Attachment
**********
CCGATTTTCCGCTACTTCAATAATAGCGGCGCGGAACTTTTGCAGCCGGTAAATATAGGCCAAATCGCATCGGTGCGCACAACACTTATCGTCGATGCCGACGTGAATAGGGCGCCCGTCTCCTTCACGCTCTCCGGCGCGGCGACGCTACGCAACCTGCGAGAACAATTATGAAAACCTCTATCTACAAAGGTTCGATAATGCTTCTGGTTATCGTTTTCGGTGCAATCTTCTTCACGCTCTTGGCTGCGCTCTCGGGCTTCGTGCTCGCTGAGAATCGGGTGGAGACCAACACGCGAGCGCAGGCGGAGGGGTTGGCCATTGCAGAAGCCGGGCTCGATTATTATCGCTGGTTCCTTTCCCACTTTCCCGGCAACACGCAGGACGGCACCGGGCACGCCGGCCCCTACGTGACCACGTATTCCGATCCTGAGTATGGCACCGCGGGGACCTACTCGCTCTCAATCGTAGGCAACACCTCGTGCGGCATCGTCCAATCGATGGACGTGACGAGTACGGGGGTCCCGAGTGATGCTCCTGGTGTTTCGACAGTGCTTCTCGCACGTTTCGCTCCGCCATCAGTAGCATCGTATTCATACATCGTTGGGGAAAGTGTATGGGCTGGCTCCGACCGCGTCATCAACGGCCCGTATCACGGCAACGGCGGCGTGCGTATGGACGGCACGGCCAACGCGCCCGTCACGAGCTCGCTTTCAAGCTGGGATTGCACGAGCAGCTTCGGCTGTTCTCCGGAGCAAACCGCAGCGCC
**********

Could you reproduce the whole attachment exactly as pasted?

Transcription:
CCGATTTTCCGCTACTTCAATAATAGCGGCGCGGAACTTTTGCAGCCGGTAAATATAGGCCAAATCGCATCGGTGCGCACAACACTTATCGTCGATGCCGACGTGAATAGGGCGCCCGTCTCCTTCACGCTCTCCGGCGCGGCGACGCTACGCAACCTGCGAGAACAATTATGAAAACCTCTATCTACAAAGGTTCGATAATGCTTCTGGTTATCGTTTTCGGTGCAATCTTCTTCACGCTCTTGGCTGCGCTCTCGGGCTTCGTGCTCGCTGAGAATCGGGTGGAGACCAACACGCGAGCGCAGGCGGAGGGGTTGGCCATTGCAGAAGCCGGGCTCGATTATTATCGCTGGTTCCTTTCCCACTTTCCCGGCAACACGCAGGACGGCACCGGGCACGCCGGCCCCTACGTGACCACGTATTCCGATCCTGAGTATGGCACCGCGGGGACCTACTCGCTCTCAATCGTAGGCAACACCTCGTGCGGCATCGTCCAATCGATGGACGTGACGAGTACGGGGGTCCCGAGTGATGCTCCTGGTGTTTCGACAGTGCTTCTCGCACGTTTCGCTCCGCCATCAGTAGCATCGTATTCATACATCGTTGGGGAAAGTGTATGGGCTGGCTCCGACCGCGTCATCAACGGCCCGTATCACGGCAACGGCGGCGTGCGTATGGACGGCACGGCCAACGCGCCCGTCACGAGCTCGCTTTCAAGCTGGGATTGCACGAGCAGCTTCGGCTGTTCTCCGGAGCAAACCGCAGCGCC